George Washington Papers

From George Washington to William Fitzhugh, 22 October 1780

To William Fitzhugh

Hd Qrs Passaic Falls Oct. 22: 1780

Dear Sir,

The Gentn who will have the honor of presenting you with this letter, is Majr Genl Greene, a particular friend of mine, and one who I would beg leave to recommend to your civilities. He is going to take command of the Southern Army, and calls at Annapolis to make some arrangements with the State respecting its supplies which are turned into that direction.1

This Gentleman is so intimately acquainted with our situation & prospects—& can relate them with such accuracy, that I shall Not trouble you with them—My best respects attend Mrs Fitzhugh and the young Officer, whose final exchange is, I hope, not far distant; if the Prisoners we have in this quarter will reach the date of his captivity in the exchange we are about to make. The Comy is Now gone in with powers to effect this purpose.2 I am Dr Sir Yr Obt & Affecte Hble Ser.

Go: Washington

P.S. I hope the Assemblies that are now sitting, or are about to sit, will not rise till they put three things in a fair & proper train.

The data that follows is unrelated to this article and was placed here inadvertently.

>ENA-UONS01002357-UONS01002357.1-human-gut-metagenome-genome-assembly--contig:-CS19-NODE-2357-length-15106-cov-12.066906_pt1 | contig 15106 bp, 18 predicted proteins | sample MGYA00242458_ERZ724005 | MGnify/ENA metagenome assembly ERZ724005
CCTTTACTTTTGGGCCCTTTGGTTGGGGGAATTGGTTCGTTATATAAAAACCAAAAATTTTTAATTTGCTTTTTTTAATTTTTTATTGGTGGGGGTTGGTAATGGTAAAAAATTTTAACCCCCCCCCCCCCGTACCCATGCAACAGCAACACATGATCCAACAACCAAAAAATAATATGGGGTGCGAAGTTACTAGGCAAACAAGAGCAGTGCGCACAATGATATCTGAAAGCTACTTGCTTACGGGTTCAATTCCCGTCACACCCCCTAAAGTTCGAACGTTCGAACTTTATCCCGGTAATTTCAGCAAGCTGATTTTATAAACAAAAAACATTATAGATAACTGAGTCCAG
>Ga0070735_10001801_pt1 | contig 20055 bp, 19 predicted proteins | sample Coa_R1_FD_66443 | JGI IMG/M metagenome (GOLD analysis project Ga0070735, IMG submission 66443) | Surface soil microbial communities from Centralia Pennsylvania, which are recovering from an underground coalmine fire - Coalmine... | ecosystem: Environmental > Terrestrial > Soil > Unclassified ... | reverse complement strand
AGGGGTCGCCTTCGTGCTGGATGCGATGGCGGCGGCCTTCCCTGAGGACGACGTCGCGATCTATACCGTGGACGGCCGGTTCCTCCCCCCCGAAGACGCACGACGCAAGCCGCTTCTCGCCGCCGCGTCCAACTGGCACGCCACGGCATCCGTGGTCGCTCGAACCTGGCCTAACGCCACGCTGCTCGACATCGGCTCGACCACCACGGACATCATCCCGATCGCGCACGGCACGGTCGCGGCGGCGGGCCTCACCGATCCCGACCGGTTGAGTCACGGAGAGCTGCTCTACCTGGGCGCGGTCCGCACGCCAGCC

First, to give full & ample powers to Congress, competent to all the purposes of War.

Secondly, by Loans & Taxes to put our finances upon a more respectable footing than they are at present. and

thirdly, that they will endeavour to establish a permanent force—These things will secure our Independency beyond dispute—but to go on in our present System—Civil as well as military is a useless & vain attempt. Tis idle to suppose that raw and undisciplined Men are fit to oppose regular Troops—and if they were—our present Military System is too expensive for any f⟨und⟩ except that of an Eastern Nabob—and in the Civil line instead of one head and director we have, or soon shall have, thirteen, which is as much a monster in politicks as is it would be in the human form. Our prest distresses, & future prospects of distress, arising from these & similar causes, is great beyond the powers of description & witht a change must end in our ruin.3 I am &ca